Business plan for food delivery

CONTENTS 1 The Business 1a) The business idea 1b) The Product range 1c) Merits of the idea 1d) Business objectives 2 Market Analyses 2a) At the macro level 2b) At the micro level 2c) The market response to the idea 2d) Target market/ market opportunities 2e) The competition 3 Marketing 3a) Marketing policy 3b) Marketing policy 3c) Selling activities 4 Production 4a) The logistics 4b) Production capacity 4c) Suppliers 4d) Contingency 4e) Health regulations 5 Ownership 5a) Structure 5b) Employees 6 Finance a) Projected Profit and Loss account for the first two years 6b) Break Even Analysis 6c) Cash Flow forecast – Assumptions 6d) Cash flow forecast for the first year’s trading 7 Resourcing 7a) Resources Available 7b) Resources needed SUMMARY The Business – to deliver basically sandwiches and rolls directly to people at their workplace and to wholesale to outlets such as petrol stations. The proposal seeks to take advantage of an unexploited gap in the market with the relatively new concept of food delivery, which can be seen to work well elsewhere.

The business requires relatively little capital, overheads are minimal, and the margins and cash flow are good with increasing econonomies of scale. The market – generally more people are eating just a snack at lunch time and sandwiches fill this gap be being cheap and nutritious. The Bicester area is relatively prosperous and has a growing light industrial and service sector. Market response to the business idea was excellent and most potential was identified on the industrial estates and with the garages because of the lack of competition due to their geographic isolation and denser concentration of customers.

The main competition identified was home packed lunches and sandwich outlets in the town centre. Production – to maximise selling time, sandwiches will be prepared in the evening and delivery will commence at 8. 00am. Ownership – sole trader. Finance – a first year profit of ? 6,300 is projected, and ? 14,600 approximately in the second year. Break even is calculated at ? 91 daily sales on the basis of one van (which incorporates set up costs) but these drops to ? 65 with two vans, and to ? 46 ith two vans exclusive of set up costs. Resourcing – ? 1,700 owners capital available. Overdraft facility of ? 2,500 maximum required. 1 The Business 1a) The business idea To deliver food by van directly to people at their workplace in factories, offices and shops and to wholesale to retail outlets such as petrol filling stations in the Bicester area. 1b) The product range Basically sandwiches and rolls which I will make and package myself. The emphasis will be on good quality, natural ingredients.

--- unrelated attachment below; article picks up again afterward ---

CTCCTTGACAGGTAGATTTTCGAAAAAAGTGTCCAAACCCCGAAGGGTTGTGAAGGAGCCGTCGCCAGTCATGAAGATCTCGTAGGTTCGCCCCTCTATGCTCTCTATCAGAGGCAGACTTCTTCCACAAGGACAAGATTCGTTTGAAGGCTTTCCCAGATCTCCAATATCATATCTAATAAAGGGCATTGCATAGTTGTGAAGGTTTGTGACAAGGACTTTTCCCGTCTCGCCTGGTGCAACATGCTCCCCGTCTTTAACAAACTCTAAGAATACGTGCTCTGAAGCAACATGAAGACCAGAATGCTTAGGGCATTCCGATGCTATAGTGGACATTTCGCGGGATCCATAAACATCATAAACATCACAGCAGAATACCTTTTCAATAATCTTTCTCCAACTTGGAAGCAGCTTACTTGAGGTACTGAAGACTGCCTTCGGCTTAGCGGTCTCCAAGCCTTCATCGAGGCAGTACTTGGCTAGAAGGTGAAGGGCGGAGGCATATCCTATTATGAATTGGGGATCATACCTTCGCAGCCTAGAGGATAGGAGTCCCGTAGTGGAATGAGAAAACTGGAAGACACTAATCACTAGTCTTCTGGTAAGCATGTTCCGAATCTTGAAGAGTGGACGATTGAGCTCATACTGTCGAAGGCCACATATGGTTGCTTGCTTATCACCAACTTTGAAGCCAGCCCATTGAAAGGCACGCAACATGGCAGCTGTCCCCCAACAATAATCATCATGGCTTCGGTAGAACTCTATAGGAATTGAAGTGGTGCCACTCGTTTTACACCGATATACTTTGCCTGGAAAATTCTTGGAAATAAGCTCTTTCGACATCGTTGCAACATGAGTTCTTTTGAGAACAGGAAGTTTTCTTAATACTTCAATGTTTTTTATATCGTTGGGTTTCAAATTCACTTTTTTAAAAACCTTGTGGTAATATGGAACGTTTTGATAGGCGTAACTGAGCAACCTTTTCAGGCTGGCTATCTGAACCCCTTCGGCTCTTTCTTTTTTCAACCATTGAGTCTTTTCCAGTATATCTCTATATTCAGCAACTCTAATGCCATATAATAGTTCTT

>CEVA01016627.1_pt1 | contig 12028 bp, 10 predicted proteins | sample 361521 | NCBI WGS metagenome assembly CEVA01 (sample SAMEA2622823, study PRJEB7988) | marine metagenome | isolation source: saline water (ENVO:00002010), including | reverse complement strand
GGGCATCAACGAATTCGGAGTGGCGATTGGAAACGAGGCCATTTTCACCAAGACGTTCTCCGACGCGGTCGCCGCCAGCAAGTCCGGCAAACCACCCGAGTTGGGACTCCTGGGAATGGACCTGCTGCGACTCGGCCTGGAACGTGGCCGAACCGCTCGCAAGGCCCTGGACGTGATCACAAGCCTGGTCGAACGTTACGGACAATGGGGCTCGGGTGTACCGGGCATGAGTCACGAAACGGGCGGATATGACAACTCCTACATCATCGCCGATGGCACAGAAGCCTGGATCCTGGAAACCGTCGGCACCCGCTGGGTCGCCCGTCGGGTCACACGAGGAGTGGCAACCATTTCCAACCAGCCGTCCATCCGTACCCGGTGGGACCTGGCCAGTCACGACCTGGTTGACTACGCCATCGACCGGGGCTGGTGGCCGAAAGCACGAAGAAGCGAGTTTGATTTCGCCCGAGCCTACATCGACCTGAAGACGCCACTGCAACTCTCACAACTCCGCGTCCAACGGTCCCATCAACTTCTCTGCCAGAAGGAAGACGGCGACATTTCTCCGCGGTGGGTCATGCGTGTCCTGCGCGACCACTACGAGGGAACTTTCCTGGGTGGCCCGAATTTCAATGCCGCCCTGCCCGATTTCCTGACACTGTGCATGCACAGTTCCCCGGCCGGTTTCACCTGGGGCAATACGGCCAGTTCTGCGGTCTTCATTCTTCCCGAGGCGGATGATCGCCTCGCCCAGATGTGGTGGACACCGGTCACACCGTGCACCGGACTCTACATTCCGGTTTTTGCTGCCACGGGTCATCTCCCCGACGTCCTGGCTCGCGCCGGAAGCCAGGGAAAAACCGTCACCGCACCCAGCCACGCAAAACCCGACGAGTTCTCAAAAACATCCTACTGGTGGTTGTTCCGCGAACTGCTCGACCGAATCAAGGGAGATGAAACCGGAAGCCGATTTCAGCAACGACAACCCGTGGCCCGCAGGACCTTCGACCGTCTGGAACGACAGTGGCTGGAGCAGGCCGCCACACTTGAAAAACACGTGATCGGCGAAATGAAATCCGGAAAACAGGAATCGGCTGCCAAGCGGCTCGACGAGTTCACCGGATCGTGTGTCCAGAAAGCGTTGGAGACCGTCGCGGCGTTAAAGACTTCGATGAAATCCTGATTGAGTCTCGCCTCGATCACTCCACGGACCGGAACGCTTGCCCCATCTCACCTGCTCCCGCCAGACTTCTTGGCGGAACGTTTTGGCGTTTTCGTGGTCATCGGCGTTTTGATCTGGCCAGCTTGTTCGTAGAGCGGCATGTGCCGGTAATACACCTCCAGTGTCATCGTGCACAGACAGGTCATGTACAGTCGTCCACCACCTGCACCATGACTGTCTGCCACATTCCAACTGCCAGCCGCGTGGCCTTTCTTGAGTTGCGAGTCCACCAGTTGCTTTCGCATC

The bread, both brown and white, will be supplied by a local bakery, which still uses traditional baking methods, and the meat will be provided by a reputable local butcher who will cook and slice the meat for us. 1c) Merits of the idea The idea of delivering sandwiches works very well in the Nottingham/Leicester area, where I know of at least two companies who are extremely successful. Other places near the Bicester city People always need to eat, they do so on a regular basis and with little seasonal fluctuation.

The business idea requires a relatively low capital input, overheads are kept to a minimum, the margins are good and there are definite economies of scale. I personally have the time and energy to build up the business, together with the advantages of a commercial qualification and background, and also the help of the Manpower Services Commission and the enterprise allowance. 1d) Business objectives Economically, I want to run a successful business that generates sufficient profit to be able, in three or four years time, to establish a cafe/restaurant in the Bicester area to complement my existing business.

Personally, establishing and building up a business will give me a great deal of satisfaction because of the independence and control I will have. I would also like to contribute in a small way to the economic activity in the area and create as many jobs as possible. 2 Market Analysis 2a) At the macro level The trend is today for more and more people to eat their main meal of the day in the evening and to have a snack at lunch time. Fast food naturally lends itself to this need, but compared with hamburgers and other forms of take away food, sandwiches compete easily on price and nutrition.

Although there is a general decline in the total household consumption of standard white loaves and brown bread, it is partly offset by a dramatic increase in the consumption of wholemeal and whole-wheat bread which went up over 30% between 1998 and 2001. At present, preferences are still very much for white bread, which accounts for 65% of total consumption, compared with only 25% for brown, whole-wheat and wholemeal breads. These figures give me an initial indicator as to the proportion of brown breads I ought to stock, although monitoring sales will eventually yield more accurate figures for my business.